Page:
In an interview with publisher Sandra Uschtrin, indexer Jochen Fassbender described some key qualities of a good index.
What does a good index look like?
The key qualities include:
- Good term selection: The heart of quality indexing. Entries must be clear, meaningful, accurate to the text, and complete with locators. This is why indexing of a print book should take place only after the text pagination is final.
- Comprehensive and consistent coverage of all important details and passages.
- Entries for both implicit and explicit subjects (i.e., not simply a list of names and keywords).
- All references to a topic consolidated under one “preferred” term, even if the text uses multiple terms to refer to that topic
- Synonyms added to increase access points, either pointing to the preferred term via “see” cross-references or repeating the preferred term’s locators (double-posting).
- Related index entries point to each other with “see also” cross-references.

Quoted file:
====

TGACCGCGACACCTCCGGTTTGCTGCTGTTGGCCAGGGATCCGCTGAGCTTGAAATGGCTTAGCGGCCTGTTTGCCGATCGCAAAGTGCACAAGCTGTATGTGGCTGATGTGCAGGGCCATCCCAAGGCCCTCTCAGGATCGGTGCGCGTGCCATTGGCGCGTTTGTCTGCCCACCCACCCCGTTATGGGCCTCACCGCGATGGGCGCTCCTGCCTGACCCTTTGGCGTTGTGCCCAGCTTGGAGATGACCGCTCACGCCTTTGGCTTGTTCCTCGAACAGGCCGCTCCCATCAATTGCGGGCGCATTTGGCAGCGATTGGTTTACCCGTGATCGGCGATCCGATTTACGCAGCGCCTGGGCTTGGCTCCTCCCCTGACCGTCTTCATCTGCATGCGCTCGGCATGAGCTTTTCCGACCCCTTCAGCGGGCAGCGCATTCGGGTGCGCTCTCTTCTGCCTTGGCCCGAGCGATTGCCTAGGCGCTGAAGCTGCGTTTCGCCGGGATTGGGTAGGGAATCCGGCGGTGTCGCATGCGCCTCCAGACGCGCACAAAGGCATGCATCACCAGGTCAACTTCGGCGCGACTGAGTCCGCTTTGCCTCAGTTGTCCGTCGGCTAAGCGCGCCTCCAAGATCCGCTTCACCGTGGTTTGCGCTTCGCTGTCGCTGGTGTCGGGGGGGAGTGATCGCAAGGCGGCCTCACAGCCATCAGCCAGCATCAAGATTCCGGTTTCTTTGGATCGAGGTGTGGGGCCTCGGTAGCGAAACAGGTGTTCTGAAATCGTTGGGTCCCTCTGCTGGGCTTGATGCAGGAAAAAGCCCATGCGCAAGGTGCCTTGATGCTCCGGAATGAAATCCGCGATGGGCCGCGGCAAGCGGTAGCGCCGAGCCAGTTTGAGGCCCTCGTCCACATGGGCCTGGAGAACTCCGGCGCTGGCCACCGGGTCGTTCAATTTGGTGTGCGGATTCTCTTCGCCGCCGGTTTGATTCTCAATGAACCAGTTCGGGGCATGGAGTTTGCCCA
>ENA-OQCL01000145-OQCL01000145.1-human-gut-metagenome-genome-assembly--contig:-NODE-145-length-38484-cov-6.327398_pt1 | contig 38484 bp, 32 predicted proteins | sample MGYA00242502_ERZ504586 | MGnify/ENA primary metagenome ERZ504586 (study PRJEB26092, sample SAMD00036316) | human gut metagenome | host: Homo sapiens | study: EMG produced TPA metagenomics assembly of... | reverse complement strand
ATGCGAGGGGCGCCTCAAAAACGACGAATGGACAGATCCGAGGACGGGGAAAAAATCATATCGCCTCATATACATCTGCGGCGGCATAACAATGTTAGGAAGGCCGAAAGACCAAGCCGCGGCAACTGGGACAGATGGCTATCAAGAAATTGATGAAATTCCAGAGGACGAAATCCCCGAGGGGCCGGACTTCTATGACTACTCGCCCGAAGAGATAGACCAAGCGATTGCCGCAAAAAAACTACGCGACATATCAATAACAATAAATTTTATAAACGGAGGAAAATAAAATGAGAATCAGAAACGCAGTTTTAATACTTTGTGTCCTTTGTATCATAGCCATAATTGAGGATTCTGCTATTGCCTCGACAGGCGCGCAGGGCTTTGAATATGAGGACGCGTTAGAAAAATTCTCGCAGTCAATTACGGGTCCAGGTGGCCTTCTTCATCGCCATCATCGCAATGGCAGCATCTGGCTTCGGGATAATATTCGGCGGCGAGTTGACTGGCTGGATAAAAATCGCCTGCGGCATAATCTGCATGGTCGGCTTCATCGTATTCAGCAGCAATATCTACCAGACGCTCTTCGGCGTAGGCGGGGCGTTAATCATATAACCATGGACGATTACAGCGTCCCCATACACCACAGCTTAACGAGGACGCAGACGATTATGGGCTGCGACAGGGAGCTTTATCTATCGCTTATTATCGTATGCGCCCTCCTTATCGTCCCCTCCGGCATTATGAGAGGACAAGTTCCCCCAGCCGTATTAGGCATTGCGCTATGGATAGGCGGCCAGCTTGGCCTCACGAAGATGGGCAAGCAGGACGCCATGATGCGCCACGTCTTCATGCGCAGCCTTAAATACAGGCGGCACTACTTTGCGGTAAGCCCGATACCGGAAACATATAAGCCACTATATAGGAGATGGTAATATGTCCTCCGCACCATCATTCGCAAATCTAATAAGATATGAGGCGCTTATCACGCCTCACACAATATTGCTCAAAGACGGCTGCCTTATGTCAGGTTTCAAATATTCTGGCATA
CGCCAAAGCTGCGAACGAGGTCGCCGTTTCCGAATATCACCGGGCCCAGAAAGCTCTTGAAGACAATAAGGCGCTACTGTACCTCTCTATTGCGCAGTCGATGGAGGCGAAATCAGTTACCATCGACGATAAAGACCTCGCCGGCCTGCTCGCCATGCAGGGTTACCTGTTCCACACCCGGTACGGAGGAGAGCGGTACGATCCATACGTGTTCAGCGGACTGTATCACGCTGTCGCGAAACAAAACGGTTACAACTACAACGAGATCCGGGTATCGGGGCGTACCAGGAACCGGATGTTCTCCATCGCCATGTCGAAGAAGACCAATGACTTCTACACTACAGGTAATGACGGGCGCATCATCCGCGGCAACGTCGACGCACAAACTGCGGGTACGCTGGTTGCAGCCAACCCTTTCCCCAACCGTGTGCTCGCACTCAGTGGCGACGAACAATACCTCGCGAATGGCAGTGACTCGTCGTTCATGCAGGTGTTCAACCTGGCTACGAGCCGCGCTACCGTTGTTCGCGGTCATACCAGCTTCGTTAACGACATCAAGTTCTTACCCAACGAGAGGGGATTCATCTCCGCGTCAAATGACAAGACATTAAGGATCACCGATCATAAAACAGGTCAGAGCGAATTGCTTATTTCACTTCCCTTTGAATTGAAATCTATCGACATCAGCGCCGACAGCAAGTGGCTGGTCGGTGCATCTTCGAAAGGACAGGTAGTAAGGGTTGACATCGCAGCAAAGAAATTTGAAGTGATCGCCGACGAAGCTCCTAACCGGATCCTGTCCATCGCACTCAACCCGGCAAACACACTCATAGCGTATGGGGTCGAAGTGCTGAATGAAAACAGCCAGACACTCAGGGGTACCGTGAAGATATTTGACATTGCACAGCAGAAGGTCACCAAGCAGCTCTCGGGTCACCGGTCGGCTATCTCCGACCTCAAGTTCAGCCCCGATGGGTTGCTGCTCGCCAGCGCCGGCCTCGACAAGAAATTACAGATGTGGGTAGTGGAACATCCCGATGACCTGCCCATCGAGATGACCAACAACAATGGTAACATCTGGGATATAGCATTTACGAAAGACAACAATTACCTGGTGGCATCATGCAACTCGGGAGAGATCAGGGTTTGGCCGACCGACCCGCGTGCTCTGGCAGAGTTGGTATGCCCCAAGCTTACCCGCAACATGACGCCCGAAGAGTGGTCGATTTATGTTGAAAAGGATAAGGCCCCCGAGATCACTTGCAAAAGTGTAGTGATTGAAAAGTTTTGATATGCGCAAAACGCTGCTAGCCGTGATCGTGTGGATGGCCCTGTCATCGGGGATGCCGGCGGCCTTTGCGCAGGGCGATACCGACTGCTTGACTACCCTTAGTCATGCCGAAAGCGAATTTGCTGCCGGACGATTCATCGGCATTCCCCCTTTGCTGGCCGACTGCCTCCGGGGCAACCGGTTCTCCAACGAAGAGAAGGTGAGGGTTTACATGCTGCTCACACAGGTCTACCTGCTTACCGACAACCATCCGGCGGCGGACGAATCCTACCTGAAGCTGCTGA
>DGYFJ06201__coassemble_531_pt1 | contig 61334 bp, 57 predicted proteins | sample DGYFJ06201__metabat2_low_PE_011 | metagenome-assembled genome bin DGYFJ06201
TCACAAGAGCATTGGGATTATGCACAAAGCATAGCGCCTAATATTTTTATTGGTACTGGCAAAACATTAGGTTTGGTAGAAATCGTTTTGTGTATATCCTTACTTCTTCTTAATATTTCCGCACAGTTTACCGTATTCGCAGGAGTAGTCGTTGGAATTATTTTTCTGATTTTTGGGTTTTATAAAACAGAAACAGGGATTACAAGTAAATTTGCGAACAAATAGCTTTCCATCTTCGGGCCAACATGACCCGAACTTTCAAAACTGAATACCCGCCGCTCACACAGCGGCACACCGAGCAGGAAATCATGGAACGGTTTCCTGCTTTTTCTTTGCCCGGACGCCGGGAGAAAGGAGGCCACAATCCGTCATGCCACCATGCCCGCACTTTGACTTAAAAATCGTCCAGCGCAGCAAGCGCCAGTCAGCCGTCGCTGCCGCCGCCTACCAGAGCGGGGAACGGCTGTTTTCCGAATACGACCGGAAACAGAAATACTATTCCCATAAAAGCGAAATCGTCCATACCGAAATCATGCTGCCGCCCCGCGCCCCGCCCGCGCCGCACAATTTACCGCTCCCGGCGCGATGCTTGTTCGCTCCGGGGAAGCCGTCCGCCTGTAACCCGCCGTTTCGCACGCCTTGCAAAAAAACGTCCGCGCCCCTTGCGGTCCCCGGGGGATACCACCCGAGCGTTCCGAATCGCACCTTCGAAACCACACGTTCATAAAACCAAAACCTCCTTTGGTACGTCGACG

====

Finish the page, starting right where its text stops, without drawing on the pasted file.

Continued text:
- Absence of passing mentions: This means the indexer did not index a word that is only in the text for illustrative purposes or otherwise does not provide significant information.
- Accurate and explicit locators: Commas and dashes are used to distinguish between intermittent discussions of a topic on consecutive pages (e.g., 514, 515, 516) and continuous discussion of a topic on consecutive pages (e.g., 635-637). Furthermore, the start and end of page ranges are listed explicitly (e.g., 635-637 instead of 635 ff).
- Ideally, main entries with more than 5 or 6 locators broken down into subheadings.
- Appropriate length: Typically 4-5% of the length of the indexable material, and even 10% or more for reference works. Below 3.5% may be problematic.
Indexes with these traits add value to the text by ensuring users can efficiently find all substantive concepts, details, and facts.
What should editors and publishers look for in an indexer?
Fassbender also talked about some of the things that an indexer needs to produce quality work:
- Training and practice: Essential for producing good analytical indexes
- Ability to anticipate users’ needs and questions
- Some knowledge in the book’s subject area
- Indexing software: Indispensable for increasing the speed of indexing by handling and automating technical components
Read the complete interview—including Fassbender’s take on the “deadly sins” he wants indexers to avoid—for free in The Indexer: The International Journal of Indexing (Vol. 29, No. 1) liverpooluniversitypress.co.uk/doi/10.3828/indexer.2011.4